OWATONNA — Karyn Utecht, a 1999 graduate of Owatonna High School and the wife of Ben Utecht, who had his career in the National Football League cut short by repeated concussions, will speak on sports-related brain injury awareness Monday night at OHS.
“I love to do questions-and-answers, so there will definitely be time for that,” Karyn said. “This won’t just be me speaking at the crowd; there will be a dialogue.”
Karyn will discuss her husband’s recently released book, “Counting the Days while My Mind Slips Away,” on Monday, said Community Ed’s Deb Karaus. Ben Utecht — who played for the University of Minnesota before going onto an NFL career with the Indianapolis Colts, where he won a Super Bowl ring, and the Cincinnati Bengals — had his career curtailed by five documented concussions.
His multiple brain injuries caused memory loss, hence the title of his book, Karaus said. He has since emerged as an advocate for brain trauma research and treatment, testifying before Congress about concussion issues in 2014, as well as embarking upon a successful music career.
When they were deciding whether Ben should make a comeback or retire after his fifth concussion, “we didn’t know what we do now” regarding the seriousness of concussions, Karyn said. Now, she understands “we should’ve been talking about [stopping] before [that final concussion].”
“I’ve learned so much through this,” she added. “I could’ve been a better support system then if I was more informed, and I want to do that for others now.”
Though Utecht wasn’t knocked out by his previous concussions, his fifth, which was captured on the HBO series “Hard Knocks” during a practice prior to the 2009 season, did leave him unconscious — the most severe type of concussion — and his “recovery time was markedly longer,” she said. In the days, weeks and months that followed, he experienced emotional changes, as well as memory loss.
Ben’s memory had always been one of his strongest attributes, she said. For example, if they had marital disagreements, he would play the trump card of his memory, and she knew the argument was over because his recall was so much better than hers.
He now has situational memory gaps he cannot get back, she said. In fact, he once visited a close friend, but couldn’t remember attending the friend’s wedding, having to be shown photographs of him as a groomsman and singing at the ceremony.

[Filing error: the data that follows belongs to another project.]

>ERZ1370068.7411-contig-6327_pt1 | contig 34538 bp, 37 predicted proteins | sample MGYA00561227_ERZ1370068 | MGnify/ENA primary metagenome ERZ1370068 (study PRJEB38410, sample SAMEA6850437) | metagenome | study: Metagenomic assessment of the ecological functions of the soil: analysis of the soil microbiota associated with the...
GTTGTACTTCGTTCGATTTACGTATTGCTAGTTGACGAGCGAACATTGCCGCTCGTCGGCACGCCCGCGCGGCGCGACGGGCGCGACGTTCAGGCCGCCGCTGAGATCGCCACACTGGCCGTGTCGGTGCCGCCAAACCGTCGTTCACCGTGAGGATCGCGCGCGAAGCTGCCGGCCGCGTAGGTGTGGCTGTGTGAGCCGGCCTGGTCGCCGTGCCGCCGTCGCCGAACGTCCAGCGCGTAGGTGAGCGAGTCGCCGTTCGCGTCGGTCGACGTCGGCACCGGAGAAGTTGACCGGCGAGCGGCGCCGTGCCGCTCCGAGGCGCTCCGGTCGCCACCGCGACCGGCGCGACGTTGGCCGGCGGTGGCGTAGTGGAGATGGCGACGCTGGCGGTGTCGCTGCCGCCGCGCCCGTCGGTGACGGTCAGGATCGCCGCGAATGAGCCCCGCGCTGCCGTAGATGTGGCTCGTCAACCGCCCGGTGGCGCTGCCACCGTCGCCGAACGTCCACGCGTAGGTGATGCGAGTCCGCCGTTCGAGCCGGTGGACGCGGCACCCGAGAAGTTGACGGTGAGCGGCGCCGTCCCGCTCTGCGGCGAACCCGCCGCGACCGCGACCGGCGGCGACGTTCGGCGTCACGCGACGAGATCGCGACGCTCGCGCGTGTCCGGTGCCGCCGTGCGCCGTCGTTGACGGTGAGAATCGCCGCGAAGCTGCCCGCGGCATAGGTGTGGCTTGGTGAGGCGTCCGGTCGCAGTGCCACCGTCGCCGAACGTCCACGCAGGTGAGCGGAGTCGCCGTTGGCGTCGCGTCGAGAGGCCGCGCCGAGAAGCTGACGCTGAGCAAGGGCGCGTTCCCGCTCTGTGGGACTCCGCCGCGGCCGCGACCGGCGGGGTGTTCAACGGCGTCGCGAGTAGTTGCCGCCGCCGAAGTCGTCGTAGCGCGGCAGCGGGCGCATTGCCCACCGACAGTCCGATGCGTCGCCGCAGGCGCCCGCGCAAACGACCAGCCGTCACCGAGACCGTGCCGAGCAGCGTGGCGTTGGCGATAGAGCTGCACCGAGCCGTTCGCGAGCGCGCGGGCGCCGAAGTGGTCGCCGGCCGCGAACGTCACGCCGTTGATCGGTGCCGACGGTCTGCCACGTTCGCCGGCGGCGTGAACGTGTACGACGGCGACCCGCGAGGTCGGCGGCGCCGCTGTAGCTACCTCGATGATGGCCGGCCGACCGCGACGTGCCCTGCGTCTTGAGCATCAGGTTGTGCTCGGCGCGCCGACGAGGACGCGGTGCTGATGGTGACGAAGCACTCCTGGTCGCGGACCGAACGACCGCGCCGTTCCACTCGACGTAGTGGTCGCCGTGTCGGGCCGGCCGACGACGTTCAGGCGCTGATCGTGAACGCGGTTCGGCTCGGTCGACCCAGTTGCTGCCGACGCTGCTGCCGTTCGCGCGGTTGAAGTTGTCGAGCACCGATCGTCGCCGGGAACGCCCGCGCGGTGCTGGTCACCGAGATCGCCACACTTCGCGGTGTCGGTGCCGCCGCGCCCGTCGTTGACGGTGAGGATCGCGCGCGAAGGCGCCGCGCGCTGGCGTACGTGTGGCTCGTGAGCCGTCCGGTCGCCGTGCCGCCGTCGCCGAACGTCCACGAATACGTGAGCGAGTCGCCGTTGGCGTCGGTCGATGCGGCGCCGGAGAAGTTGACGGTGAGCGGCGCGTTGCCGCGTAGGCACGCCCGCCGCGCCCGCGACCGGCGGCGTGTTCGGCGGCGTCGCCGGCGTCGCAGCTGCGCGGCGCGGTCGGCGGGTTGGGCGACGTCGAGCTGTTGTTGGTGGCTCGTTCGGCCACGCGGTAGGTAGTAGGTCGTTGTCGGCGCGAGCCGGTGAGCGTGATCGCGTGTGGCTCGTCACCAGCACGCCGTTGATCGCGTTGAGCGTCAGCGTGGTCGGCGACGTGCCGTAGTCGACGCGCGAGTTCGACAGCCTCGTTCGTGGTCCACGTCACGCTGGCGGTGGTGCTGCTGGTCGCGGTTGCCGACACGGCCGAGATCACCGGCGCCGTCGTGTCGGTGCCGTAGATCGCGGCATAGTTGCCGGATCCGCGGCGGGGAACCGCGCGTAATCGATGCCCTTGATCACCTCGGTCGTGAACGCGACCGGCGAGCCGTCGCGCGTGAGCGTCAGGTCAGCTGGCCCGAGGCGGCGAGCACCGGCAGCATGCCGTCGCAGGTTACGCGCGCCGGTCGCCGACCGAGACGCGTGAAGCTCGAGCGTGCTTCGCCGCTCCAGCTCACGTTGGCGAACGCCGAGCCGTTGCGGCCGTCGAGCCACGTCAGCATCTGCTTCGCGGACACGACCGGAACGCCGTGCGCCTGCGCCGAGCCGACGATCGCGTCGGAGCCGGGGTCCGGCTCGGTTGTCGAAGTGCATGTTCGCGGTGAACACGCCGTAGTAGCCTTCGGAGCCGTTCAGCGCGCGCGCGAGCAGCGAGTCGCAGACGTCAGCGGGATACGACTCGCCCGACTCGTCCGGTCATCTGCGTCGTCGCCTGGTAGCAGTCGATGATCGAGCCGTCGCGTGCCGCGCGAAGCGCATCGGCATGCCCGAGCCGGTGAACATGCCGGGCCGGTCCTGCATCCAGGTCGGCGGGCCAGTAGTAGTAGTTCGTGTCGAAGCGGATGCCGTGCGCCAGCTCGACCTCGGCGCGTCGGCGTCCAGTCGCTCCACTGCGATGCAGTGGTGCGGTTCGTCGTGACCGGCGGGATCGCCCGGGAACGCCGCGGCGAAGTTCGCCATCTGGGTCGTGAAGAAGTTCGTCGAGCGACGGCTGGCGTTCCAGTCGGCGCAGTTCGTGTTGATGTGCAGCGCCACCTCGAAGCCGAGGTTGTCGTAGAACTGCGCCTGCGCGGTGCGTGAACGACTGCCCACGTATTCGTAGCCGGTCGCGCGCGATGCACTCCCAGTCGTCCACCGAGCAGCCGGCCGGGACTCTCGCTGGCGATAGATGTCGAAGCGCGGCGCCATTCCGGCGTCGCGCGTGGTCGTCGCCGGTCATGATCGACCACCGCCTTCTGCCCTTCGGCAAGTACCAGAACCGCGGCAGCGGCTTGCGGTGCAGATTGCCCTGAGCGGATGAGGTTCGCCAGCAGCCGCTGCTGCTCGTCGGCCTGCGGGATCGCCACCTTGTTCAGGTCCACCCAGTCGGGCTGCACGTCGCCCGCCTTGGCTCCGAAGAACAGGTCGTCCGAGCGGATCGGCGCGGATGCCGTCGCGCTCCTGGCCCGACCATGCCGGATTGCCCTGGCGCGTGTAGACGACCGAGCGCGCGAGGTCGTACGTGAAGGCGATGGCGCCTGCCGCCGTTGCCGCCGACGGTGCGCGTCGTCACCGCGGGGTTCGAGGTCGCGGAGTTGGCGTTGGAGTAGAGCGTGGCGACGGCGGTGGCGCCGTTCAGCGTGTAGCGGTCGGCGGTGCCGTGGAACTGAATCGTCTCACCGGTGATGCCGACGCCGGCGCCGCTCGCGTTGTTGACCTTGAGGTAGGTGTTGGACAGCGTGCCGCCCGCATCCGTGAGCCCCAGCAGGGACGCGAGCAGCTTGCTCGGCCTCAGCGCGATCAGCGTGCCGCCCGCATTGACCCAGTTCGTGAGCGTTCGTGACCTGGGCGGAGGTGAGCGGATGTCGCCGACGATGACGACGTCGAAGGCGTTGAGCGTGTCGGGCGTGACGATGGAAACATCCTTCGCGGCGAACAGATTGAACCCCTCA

Fortunately, he’s seen some improvement working with Learning RX, a company that has franchises in states including Minnesota but is based out of Colorado, she said. The brain exercises he’s acquired through Learning RX “are strengthening new memory pathways in his brain.”
Both Ben and Karyn are familiar with tales of ex-players slipping into dementia and madness, even being driven to suicide. Junior Seau, who was named to the NFL’s 1990s all-decade team, shot himself in the chest and was discovered to have chronic traumatic encephalopathy (CTE), a type of chronic brain damage. Andre Waters, who played roughly a decade in the NFL, suffered from severe depression after his playing career ended, and, like Seau, shot himself in the chest before Doctor Bennet Omalu determined Waters also had CTE. Omalu also found CTE in Mike Webster, a Hall of Fame center for the Pittsburgh Steelers, whose death was preceded by exceptionally odd behavior — like living out of his truck — and depression. Like Waters and Seau, Dave Duerson, who won a Super Bowl with the Chicago Bears, was also discovered to have CTE after shooting himself in the chest at age 50 in 2011. And these are just four of many, many more players found in recent years to have CTE, which can only be diagnosed after death.
Omalu’s battles with the NFL over CTE were brought to the big screen in the 2015 film “Concussion,” where Will Smith played the doctor. For years, the NFL has been engaged in a protracted legal battle with players over whether the league did enough to warn players of the dangers associated with playing football and of the concussions endemic to the game.